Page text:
Donald Trump wants to drag us back into one of the most catastrophic social policies in this nation’s history: the war on drugs.
The president wants to return to a bygone era of mass incarceration and a full-blown War on Drugs that significantly contributed to the current American prison population of 2.2 million people — the largest in the world. Apparently, that isn’t enough for the “law and order” president and his accomplice, Attorney General Jeff Sessions.
Trump and Sessions think the War on Drugs has been a very good thing. They are either woefully or willfully ignorant of the facts.
As author of The Power of the Dog and The Cartel, I spent almost 20 years researching and writing about the War on Drugs. After five decades of this war, drugs are cheaper, more plentiful and more potent than ever (as Mr. Sessions himself has conceded). If that’s Trump’s idea of success, I’d hate to see his version of failure.
The so-called War on Drugs quadrupled our prison population (overwhelmingly and disproportionately composed of minorities), handed out life sentences to nonviolent offenders, militarized our police forces, promoted the disgusting concept of for-profit prisons, shredded the Bill of Rights and cost taxpayers upward of a trillion dollars.
Did Trump and Sessions somehow miss all this? Surely the president and the top justice official in the country are aware that violent crime is at a a record low, and most criminologists agree that incarceration was a minor factor in its thirty-year decline. The more important causes were demographic changes, improved police techniques, community policing and strong economic growth.
Trump and Sessions cite a rise in homicide rates in some cities since 2015. But fully half those murders, mostly a result of gang violence, occurred in one city — Chicago — while many of the rest were concentrated in Houston, Baltimore, and Washington, D.C. The murder rate in New York City actually dropped 25% during that period.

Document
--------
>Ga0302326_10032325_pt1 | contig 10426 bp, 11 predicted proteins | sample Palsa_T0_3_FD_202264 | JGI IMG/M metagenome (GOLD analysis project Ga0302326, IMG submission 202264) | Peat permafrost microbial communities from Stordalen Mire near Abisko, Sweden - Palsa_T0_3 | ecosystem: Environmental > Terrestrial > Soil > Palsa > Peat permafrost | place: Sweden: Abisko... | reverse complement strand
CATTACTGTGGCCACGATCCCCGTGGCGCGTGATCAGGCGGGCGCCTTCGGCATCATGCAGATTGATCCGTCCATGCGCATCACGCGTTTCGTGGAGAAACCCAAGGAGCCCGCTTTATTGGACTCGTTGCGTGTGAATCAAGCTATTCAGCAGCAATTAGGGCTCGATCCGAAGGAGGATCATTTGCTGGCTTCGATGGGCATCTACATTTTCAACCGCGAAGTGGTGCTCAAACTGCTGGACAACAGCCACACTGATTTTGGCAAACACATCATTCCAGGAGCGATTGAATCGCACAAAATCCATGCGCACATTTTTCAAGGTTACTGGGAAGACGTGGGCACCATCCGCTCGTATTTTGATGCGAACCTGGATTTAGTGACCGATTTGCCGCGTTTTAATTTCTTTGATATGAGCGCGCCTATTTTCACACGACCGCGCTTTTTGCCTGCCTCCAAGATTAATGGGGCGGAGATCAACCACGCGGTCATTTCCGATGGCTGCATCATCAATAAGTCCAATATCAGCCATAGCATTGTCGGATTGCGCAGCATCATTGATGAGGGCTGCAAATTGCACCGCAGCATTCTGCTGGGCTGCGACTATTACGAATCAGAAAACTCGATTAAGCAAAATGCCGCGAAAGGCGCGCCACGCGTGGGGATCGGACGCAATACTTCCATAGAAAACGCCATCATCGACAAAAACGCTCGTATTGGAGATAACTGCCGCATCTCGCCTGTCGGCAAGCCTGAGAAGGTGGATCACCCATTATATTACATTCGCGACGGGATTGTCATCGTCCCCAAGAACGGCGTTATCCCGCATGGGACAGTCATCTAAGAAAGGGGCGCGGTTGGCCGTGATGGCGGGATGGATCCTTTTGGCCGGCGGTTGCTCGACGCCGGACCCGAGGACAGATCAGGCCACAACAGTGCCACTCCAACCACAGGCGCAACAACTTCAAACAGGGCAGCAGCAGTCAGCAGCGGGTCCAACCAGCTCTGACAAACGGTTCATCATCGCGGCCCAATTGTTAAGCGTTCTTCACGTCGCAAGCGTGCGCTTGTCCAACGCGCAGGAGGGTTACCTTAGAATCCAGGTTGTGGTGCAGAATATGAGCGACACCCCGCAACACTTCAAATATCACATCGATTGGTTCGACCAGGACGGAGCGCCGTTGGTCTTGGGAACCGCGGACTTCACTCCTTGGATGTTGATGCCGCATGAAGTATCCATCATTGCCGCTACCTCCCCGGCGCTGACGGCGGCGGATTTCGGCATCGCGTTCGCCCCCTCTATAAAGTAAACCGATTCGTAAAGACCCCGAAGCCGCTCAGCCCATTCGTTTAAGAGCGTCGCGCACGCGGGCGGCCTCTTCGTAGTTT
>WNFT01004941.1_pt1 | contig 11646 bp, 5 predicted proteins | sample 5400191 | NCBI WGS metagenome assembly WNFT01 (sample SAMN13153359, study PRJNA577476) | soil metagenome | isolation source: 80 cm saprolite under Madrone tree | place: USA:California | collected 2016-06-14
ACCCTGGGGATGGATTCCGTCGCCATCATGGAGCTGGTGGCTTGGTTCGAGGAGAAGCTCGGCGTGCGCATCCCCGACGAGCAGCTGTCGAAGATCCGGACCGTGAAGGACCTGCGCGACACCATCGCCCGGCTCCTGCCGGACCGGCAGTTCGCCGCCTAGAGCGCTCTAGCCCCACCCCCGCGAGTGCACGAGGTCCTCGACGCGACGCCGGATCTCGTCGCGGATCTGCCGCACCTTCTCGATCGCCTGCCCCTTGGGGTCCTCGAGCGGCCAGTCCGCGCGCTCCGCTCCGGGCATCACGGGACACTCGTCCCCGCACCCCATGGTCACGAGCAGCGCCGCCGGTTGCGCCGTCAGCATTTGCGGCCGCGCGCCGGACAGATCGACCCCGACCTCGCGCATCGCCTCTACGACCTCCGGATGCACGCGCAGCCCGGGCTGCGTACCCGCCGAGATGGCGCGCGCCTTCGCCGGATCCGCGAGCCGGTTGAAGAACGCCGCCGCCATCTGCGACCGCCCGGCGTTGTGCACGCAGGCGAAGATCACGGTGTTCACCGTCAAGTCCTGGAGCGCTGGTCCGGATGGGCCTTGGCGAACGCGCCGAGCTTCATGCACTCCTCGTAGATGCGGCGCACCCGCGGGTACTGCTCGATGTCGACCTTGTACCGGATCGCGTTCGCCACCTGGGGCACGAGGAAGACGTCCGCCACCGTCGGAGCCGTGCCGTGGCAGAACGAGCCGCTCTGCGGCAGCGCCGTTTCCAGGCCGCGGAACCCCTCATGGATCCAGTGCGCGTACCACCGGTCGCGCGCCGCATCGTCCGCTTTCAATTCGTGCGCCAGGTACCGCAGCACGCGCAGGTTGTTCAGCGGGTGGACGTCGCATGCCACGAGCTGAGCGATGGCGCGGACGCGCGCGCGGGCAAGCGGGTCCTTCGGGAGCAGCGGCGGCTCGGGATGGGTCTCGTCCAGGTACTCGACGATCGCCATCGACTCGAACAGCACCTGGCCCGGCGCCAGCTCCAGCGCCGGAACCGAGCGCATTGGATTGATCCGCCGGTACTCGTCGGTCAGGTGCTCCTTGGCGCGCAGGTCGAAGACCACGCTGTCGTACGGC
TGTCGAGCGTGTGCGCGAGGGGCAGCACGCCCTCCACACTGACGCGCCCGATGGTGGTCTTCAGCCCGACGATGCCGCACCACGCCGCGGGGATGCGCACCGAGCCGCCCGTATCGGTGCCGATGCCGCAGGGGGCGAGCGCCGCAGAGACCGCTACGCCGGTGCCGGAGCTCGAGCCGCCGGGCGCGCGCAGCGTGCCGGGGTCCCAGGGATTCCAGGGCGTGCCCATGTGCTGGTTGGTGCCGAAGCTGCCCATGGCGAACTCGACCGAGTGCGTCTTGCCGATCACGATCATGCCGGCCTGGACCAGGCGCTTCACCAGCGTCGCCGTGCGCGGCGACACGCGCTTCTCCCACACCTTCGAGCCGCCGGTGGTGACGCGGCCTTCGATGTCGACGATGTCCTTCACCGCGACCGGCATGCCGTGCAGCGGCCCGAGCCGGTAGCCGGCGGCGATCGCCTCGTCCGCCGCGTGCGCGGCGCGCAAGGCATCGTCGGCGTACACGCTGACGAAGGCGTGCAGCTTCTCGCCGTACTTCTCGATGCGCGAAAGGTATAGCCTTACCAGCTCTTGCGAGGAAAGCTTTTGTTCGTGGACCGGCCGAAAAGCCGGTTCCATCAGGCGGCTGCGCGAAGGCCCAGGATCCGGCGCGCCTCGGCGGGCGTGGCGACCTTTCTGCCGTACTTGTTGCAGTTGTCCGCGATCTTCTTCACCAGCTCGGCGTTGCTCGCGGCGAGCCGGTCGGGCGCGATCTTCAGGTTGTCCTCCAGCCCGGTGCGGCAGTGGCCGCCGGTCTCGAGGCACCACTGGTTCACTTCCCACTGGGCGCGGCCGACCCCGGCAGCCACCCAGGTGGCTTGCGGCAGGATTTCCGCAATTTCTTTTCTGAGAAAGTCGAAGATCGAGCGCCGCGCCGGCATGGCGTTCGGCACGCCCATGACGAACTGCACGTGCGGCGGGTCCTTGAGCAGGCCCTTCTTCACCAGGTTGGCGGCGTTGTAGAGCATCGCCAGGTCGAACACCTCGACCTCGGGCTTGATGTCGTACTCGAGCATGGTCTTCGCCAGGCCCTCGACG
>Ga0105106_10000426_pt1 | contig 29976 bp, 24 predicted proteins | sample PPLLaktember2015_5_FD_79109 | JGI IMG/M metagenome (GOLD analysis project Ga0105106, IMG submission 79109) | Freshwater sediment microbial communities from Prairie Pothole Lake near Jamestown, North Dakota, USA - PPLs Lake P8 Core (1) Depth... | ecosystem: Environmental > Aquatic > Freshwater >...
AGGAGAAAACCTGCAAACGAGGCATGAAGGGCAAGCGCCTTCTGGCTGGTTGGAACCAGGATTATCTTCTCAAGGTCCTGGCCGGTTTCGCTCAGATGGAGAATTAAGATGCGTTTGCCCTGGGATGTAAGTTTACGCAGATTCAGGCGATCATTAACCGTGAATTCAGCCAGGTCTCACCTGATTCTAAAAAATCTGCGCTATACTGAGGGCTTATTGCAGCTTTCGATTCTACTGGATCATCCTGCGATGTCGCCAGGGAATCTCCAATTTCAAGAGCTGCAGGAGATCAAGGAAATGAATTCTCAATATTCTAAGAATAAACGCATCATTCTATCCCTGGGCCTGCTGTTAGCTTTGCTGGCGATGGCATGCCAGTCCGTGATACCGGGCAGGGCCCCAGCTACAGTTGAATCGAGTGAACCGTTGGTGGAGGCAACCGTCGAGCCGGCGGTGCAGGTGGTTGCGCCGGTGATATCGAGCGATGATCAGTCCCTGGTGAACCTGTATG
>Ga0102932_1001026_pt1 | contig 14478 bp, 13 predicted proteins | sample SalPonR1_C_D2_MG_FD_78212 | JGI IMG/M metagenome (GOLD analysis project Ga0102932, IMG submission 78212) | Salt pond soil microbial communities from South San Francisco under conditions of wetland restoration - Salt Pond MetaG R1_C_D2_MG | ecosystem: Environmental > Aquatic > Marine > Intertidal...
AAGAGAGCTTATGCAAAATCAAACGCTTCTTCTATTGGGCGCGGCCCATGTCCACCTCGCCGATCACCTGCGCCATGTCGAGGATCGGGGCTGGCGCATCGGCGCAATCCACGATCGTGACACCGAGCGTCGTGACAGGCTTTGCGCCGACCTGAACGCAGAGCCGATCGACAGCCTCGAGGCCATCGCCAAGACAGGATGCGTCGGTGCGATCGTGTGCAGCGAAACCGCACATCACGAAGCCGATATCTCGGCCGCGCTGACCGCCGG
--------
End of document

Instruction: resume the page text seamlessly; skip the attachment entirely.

Trump and Sessions blame this gang violence on drugs, but that’s reductive to say the least.
Let’s look at Chicago. Writing in US News & World Report, Alan Neuhauser points out that the Chicago police force has lost a quarter of its homicide detectives since 2008. And two years ago the state of Illinois drastically cut funding for community policing and violence prevention programs, which directly corresponds to the spike in violence.
Chicago police superintendent Eddie Johnson said, “Impoverished neighborhoods, people without hope, do these kind of things… You show me a man that doesn’t have hope, I’ll show you one that’s willing to pick up a gun and do anything with it.”
Johnson has a point. A study by the Brennan Center for Justice shows that cities with at least a ten-year history of poverty and unemployment are the same cities that have experienced a rise in violence.
That there is a relationship between poverty and crime should come as no surprise to our country’s chief executive and his top law enforcement official, but apparently it does.
Trump and Sessions want to cut funds for social programs and community policing and return to the era of mass arrests and incarceration — in short, the War on Drugs. They want to trade policies that work for policies that don’t.
Sessions’s assistant Steven Cook told the Washington Post, “Drug trafficking is inherently violent. Drug traffickers are dealing in a heavy cash business. They can’t resolve disputes in court. They resolve the disputes on the street and they resolve them through violence.”
Mr. Sessions made remarks to the same effect.
And they’re right: Drug trafficking is inherently violent. Because of drug prohibition.